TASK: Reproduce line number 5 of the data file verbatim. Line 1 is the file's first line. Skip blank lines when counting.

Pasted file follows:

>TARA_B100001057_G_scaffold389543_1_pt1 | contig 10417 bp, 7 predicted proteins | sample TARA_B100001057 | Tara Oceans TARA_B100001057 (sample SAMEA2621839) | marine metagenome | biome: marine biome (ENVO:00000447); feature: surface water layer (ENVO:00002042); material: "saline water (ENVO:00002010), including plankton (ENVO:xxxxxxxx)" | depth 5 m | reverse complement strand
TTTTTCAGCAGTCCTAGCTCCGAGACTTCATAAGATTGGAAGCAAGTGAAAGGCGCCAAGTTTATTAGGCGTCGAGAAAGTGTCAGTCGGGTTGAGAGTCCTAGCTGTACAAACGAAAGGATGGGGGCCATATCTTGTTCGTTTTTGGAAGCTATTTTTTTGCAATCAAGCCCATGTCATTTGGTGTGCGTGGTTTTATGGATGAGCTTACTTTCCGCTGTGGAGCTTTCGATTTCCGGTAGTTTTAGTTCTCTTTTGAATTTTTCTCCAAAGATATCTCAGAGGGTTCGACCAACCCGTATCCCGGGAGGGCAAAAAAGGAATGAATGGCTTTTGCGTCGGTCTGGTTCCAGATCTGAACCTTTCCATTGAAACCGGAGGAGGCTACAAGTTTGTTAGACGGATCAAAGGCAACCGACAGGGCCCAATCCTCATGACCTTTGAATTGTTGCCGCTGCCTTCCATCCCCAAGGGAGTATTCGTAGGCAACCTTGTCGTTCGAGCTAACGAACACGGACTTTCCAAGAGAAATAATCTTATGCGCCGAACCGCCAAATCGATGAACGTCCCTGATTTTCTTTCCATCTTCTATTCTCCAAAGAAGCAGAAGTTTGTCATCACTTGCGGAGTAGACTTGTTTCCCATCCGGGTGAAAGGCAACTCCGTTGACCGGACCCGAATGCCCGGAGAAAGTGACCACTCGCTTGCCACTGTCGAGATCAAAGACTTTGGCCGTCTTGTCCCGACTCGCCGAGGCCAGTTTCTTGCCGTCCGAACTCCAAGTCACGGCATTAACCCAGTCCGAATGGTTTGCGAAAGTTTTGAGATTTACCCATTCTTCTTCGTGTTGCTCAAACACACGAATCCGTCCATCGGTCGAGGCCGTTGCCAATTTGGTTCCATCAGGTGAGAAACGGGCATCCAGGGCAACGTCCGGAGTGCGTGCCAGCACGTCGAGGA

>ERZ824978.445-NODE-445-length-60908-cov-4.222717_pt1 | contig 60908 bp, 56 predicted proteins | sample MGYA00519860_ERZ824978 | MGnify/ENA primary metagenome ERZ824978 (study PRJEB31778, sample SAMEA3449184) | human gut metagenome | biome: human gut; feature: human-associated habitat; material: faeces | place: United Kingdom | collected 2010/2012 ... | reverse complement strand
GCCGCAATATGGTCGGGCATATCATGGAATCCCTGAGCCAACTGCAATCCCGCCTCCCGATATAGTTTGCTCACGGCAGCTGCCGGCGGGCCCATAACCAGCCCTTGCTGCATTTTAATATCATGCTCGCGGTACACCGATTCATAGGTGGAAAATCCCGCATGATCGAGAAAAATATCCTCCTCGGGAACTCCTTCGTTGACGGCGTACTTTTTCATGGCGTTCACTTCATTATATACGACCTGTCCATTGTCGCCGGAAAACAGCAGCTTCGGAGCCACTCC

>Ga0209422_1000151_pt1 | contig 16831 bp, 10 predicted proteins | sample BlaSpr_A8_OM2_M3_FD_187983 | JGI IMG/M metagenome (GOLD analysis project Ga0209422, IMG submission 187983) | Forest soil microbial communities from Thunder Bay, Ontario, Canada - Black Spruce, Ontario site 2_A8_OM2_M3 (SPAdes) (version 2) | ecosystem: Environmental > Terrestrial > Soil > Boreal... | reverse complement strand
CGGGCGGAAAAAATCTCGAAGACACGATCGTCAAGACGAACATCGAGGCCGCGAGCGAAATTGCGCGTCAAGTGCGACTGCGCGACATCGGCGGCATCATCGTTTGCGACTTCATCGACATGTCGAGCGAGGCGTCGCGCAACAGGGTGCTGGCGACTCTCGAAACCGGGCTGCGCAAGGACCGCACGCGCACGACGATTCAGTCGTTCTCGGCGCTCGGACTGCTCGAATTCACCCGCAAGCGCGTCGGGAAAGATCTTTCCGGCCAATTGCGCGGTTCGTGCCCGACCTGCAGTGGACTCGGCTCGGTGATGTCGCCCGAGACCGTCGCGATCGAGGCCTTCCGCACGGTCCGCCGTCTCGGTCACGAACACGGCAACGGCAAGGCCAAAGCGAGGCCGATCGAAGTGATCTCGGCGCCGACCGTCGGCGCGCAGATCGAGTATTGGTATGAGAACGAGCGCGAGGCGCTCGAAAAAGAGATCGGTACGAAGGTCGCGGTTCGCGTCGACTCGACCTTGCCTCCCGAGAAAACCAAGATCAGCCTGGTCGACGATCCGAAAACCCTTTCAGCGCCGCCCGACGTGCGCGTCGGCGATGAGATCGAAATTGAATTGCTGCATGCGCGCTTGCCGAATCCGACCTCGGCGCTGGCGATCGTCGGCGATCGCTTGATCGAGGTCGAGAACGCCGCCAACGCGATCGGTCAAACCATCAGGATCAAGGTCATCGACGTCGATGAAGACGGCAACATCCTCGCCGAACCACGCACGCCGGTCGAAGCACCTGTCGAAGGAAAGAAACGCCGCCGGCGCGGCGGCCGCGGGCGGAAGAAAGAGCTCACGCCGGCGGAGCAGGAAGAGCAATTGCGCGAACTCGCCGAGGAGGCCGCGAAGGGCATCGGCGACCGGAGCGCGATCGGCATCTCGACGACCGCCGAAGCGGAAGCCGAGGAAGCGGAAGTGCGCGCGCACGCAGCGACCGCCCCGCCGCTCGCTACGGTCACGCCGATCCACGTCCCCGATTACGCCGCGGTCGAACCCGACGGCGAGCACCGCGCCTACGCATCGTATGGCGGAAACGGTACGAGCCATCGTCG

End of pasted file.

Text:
>Ga0209422_1000151_pt1 | contig 16831 bp, 10 predicted proteins | sample BlaSpr_A8_OM2_M3_FD_187983 | JGI IMG/M metagenome (GOLD analysis project Ga0209422, IMG submission 187983) | Forest soil microbial communities from Thunder Bay, Ontario, Canada - Black Spruce, Ontario site 2_A8_OM2_M3 (SPAdes) (version 2) | ecosystem: Environmental > Terrestrial > Soil > Boreal... | reverse complement strand